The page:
Electricity travels through a material because of the elementary particles that make up the material. Some of the particles are positively charged, electrically speaking, while others are negatively charged. The positively charged particles attract the negative, just as the opposite poles of a magnet attract one another. In the metallic elements the positive particles hold the negative particles only loosely, so that if a source of electricity is applied, the negative particles in the metal will be dislodged and replaced by the incoming negative particles. This process is repeated countless times over again, down the line of metal atoms, and so we get electrical current. In electrical insulators, the positive particles maintain a tight hold upon the negative, so that no amount of additional energy will dislodge them. Electricity simply does not flow through the insular material. And therein lies the answer. By increasing the positive charge of a metal, it will hold onto its negative particles more tightly, and thereby become an insulator, at least for the duration of the increased positive charge.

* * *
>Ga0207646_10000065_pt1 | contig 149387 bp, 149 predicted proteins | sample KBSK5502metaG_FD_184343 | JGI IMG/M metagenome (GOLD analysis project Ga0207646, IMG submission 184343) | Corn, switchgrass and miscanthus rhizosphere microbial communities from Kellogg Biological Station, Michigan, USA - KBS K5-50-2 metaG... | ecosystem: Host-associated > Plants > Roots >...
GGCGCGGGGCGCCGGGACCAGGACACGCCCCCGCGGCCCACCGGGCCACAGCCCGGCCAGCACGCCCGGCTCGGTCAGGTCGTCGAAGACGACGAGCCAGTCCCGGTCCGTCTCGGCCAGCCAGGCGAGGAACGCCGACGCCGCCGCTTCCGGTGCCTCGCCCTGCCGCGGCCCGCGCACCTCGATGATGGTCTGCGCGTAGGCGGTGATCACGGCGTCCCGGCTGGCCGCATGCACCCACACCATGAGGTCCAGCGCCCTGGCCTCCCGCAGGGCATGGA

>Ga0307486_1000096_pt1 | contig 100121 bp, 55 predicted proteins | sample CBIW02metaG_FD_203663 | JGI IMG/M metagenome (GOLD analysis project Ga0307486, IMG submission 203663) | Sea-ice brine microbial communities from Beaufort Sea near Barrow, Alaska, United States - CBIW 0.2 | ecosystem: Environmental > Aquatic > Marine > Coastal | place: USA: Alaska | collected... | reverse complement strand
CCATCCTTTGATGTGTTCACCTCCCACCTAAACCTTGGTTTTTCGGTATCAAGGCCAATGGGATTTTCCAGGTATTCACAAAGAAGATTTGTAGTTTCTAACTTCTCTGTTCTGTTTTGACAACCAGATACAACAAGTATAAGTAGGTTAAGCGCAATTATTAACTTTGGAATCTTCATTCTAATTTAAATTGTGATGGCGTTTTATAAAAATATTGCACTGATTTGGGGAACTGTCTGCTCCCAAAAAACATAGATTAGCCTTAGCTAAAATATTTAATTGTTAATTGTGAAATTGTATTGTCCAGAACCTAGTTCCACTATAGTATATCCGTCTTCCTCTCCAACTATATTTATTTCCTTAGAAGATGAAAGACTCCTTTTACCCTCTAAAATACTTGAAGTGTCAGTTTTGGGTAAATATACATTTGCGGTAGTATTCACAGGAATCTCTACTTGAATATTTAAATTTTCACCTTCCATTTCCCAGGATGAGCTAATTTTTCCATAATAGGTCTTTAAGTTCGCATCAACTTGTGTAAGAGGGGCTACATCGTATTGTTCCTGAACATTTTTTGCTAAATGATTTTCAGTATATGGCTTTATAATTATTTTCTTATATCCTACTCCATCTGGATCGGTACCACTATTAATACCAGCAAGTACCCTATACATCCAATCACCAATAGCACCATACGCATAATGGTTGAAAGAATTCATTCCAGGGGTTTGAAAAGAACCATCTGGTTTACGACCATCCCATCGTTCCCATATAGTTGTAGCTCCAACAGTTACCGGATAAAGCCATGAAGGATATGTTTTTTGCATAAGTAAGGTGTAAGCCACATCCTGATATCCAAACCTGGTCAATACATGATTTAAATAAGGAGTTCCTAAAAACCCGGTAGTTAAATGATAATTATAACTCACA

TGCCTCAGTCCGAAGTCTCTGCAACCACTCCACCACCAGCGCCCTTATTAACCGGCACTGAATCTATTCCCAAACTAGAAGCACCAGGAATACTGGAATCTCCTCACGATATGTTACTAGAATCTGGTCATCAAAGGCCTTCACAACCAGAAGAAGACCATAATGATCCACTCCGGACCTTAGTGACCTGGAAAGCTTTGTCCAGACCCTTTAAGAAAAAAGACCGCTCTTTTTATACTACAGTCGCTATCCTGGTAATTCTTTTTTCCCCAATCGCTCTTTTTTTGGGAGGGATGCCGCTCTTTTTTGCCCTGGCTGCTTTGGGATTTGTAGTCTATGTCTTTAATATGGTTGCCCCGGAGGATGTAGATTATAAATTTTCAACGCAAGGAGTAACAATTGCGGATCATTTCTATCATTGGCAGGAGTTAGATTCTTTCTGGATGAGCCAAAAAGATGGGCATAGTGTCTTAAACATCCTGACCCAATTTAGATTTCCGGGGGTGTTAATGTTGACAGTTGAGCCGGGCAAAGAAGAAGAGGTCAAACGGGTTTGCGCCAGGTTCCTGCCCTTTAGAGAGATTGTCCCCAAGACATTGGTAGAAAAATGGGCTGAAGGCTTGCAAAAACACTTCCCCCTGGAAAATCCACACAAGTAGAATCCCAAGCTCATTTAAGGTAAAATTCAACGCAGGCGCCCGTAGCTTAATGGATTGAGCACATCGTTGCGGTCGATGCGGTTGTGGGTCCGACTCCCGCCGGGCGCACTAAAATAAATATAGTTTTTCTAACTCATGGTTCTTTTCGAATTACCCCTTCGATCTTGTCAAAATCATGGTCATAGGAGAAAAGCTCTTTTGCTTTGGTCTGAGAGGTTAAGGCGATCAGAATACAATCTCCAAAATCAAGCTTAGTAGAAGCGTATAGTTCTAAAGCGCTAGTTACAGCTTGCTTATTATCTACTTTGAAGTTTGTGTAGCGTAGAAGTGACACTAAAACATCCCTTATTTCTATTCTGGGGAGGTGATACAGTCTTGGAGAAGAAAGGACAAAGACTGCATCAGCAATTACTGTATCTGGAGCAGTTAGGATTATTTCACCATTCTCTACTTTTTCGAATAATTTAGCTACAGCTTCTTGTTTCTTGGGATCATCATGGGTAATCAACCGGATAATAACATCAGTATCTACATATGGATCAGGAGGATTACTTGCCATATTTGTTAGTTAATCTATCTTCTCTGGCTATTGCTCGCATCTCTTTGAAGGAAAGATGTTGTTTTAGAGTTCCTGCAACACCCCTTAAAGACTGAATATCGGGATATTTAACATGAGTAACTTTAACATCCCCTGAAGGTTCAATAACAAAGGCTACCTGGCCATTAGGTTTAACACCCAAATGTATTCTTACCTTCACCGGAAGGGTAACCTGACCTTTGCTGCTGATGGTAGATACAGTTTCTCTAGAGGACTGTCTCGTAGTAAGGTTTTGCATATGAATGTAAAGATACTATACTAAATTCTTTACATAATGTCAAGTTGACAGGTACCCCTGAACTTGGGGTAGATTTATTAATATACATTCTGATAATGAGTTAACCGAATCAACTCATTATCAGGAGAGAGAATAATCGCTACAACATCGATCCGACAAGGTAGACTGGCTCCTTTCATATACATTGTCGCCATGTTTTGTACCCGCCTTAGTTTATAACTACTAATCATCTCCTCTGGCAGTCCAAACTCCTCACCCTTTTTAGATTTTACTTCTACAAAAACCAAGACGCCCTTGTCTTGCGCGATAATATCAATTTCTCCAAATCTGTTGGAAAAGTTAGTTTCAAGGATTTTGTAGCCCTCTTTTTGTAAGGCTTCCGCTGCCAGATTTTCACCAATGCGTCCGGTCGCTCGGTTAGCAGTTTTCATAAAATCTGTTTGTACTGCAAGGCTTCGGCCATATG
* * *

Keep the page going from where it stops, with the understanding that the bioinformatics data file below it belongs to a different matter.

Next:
The key to this Theory is an elementary particle that I myself discovered some time ago. Temporons are particles that accumulate on all matter at a relatively constant rate and cause the physical effects of the passage of time. By manipulating the temporons that a metal object gains, we can transfer a positive charge to it, temporarily suspending its electrical conductivity. Temporons are, by nature, neutral particles. However, if exposed to a field of positively charged ether, they can hold an equivalently positive charge for a short time. Because temporons accumulate constantly on all matter, we do not need to isolate specific temporons in order to apply a positive charge. Simply exposing the target metal to a properly calibrated Etheric Modulation Field (E.M.F.) is sufficient to ensure that all temporons accumulated on the object during the period of exposure will possess a positive charge. The additional positive charge, along with the natural charge of the metal's positive particles, will prevent negatively charged particles (and thus electrical current) from flowing freely through the metal. Due to Nature's desire for equilibrium, the effects of this Theory are purely temporary. Because the increased positive charge is not inherent to the metal, it will dissipate over time, gradually returning the affected metal to its former state of electrical conductivity. The duration of the Effect will depend largely upon the length of the metal's exposure to the calibrated E.M.F. A longer E.M.F. exposure means that more positively charged temporons will have accumulated, requiring more time for the excess positive charge to disperse. During this time, no electrical current will flow through the affected metal.